They aren't the only British Muslims torn between two worlds. Every year, many young British Muslims visit the Middle East to explore their roots and often to study Arabic and Islam in a traditional environment. Most return to the West, their curiosity satisfied, to continue their lives. A few, by accident or design, return deeply transformed.

Several of the 7/7 suspects, too, are believed to have traveled to Pakistan, where investigators believe they may have hardened their faith. Officials are also exploring whether the four suspects made contact with an Al Qaeda aide linked to Mr. Masri, the radical cleric.

British-born radicals "would have felt a secret excitement of having become the spearhead of a mission that would make them renowned in martyrology," says Magnus Ranstorp, director of the Centre for the Study of Terrorism and Political Violence at St. Andrews University, Scotland.

But despite this bleak outlook, even such conservative Middle Eastern countries as Saudi Arabia and Yemen have successfully defused the anger of Islamic militants through an intensive program of religious dialogue and youth outreach.

At the East London mosque, Abu Osama's street preaching has evolved into a theological debate: Should one defend Islam worldwide by fighting in Britain? For these men, it's not just a philosophical exercise. Their conclusions could tip the balance of security across the country.

"Islam is not just a religion. It is a way of life," insists a young and zealous black American convert initially drawn to Islam by admiration for Malcolm X. "It's specific in the Koran that jihad is about fighting."

"If you're in Iraq," Kelly affirms, "it means physical fighting."

The Iraqi breaks in. "Every day I think of going there. But Allah has to choose me. I pray to Allah that I can go there one day and help them." The others pause, digesting his words.

"We are torn between these two worlds: a love for life, and a love for death," he continues. "I have four children. I can't leave them. My children will be led astray if I leave them."

He may not have to, Kelly suggests: "We can fight wherever, in Iraq, London, Paris, or Berlin. There is no such thing as innocents. The idea of the Islamic state is terror against anyone who doesn't support Islamic ideology."

Abu Osama nods. "If four men can take explosives and rock the whole of Britain, imagine what more could do."

Glossary of Islamic terms

Shahid: An Islamic martyr. Often used to label Muslim victims of wars, terror attacks, and assassinations.

Halal/Haram: Permitted/forbidden according to Koranic law. Observant Muslims forego cigarettes, alcohol, and nonmarital sex. Most Muslims also avoid pork.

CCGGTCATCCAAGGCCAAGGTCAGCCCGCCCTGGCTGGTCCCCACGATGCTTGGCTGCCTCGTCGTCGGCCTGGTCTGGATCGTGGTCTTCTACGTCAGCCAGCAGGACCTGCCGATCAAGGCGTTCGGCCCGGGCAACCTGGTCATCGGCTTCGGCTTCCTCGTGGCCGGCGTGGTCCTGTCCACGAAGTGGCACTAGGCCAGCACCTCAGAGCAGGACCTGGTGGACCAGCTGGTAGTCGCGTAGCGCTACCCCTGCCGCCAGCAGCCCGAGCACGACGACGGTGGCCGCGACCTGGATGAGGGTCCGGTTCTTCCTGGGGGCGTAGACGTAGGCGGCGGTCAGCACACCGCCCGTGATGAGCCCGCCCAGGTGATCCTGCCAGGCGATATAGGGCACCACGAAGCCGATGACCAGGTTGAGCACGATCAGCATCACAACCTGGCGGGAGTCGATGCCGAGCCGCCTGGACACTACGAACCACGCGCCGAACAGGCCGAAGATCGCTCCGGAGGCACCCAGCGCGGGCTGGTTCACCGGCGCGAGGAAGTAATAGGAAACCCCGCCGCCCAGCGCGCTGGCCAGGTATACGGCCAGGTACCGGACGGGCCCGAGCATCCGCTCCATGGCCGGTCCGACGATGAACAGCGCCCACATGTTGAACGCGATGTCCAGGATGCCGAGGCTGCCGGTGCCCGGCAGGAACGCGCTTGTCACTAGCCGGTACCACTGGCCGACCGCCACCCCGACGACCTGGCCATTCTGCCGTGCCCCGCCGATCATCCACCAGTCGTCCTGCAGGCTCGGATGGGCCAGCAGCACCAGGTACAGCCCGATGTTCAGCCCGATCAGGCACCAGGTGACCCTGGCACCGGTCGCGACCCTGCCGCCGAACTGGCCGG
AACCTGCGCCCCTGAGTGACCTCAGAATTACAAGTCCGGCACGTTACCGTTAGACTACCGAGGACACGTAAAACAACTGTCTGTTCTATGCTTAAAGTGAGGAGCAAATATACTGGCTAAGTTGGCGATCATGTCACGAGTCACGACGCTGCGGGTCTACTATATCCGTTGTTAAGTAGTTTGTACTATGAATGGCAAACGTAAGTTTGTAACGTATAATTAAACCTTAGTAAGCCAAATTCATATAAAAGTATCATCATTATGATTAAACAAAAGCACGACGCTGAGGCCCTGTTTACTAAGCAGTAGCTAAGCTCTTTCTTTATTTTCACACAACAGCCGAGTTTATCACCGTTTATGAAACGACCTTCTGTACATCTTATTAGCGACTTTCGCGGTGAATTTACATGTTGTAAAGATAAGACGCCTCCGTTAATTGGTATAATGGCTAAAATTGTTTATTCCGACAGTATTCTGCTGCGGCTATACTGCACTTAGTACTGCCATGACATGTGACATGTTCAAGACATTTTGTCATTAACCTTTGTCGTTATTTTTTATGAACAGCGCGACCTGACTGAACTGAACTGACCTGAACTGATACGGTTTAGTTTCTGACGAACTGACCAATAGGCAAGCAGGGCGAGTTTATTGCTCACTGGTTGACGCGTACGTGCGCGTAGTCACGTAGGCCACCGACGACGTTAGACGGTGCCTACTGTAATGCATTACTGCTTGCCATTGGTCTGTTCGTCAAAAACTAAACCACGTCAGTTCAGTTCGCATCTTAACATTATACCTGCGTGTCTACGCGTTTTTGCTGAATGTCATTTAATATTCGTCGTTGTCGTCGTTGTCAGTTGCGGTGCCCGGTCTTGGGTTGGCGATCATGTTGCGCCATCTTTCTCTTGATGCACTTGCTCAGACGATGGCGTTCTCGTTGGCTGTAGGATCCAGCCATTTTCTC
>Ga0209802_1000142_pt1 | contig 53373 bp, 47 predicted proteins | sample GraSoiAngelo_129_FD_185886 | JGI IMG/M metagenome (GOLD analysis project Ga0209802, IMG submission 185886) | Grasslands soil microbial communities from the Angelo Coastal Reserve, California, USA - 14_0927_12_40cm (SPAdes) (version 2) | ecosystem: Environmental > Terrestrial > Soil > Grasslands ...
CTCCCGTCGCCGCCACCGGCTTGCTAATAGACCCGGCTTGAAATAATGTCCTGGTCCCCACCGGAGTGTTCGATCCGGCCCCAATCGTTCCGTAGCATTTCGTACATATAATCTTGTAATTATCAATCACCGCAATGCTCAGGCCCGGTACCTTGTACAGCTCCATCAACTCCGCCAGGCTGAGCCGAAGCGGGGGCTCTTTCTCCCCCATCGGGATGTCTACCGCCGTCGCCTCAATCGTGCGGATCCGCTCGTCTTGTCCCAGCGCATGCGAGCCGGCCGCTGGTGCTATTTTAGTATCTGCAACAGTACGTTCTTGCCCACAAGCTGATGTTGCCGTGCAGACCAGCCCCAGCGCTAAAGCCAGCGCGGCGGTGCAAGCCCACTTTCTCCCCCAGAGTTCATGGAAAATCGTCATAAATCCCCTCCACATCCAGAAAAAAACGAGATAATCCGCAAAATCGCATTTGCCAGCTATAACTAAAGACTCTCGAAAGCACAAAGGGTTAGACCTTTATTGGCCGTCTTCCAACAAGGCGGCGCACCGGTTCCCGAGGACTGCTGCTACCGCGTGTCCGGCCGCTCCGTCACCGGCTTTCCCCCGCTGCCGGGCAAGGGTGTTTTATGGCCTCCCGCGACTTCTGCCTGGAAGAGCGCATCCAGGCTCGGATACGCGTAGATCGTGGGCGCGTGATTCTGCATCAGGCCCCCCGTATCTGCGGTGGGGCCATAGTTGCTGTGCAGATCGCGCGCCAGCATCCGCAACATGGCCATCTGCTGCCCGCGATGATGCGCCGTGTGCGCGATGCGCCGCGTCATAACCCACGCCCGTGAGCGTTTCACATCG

Dar al-Islam/Dar al-Harb: "House of Islam," where Koranic law prevails; and the "House of War," meaning everywhere else.

Kafir: Unbeliever, non-Muslim, one who refuses to submit to Islam.

Jihad: The term means "struggle in the path of God." Muslims debate whether jihad means a purely personal struggle within oneself for right thoughts and deeds, violent struggle in the name of Islam, something in between, or both.

Takfir: Literally "rejection," but in radical circles refers to the branding of other Muslims as unbelievers to discredit them.

Dawah: Islamic call or propagation. Inviting another to Islam; missionary work.

Ummah: The worldwide spiritual community of all Muslims.

Jahiliyyah: Ignorance of Islam; "barbarism." Some radicals use this term to describe Western society.

Fatwa: An Islamic scholar's legal opinion about whether something is permissible. Usually on mundane topics, but radicals have issues death-sentence fatwas against opponents.

COMMENTS

Watch what they do, not what they say.

Posted by: Sojourner on Jul 26, 2005 1:11 AM [Report this comment]
I did not realize until I read it that Eric Hoffer's characterization of the true believer, in his book by that title (The True Believer : Thoughts on the Nature of Mass Movements) explained why conflict becomes violent. Hoffer uses the label of 'true believer' as an ironic if not condemnatory phrase. That works because 'true belief' is used by the organizers of mass movements to defend their cause. As in the article above, the violence or threat of violence is more than a plea to rectify injuries done. It is service to a higher calling, paying a debt to a god, becoming a hero-martyr, fulfilling human destiny. In other words, it is being holier-than-thou. The damage we, humans, have done to one another in the name of righteousness is vast. All mass violence has a good excuse for itself. While individuals may act sadistically for only the enjoyment of so acting, mass movements rely on a claim to moral superiority. And that's why the terrorist can seem to look good. His act is, so he says, only 'in response' to a crime committed against him, so he has a justified grievance. Differentiating the genuine victim from the self-defined victim can be confusing. Assassins believe in what they do, and their belief can seem persuasive. It is only when we look at the consequences of their belief, the horrors they commit, that their words then can be seen to be an irrational rationalization. Except for war, the end does not ever justify the means, if the means causes the innocent to be injured or to die. That is like the golden rule in that all the major religions of the world agree that taking an innocent life is treachery. A universal human command protects the innocent. 'By their fruits will you know them,' said one great teacher. The rest is all rhetoric.
Treason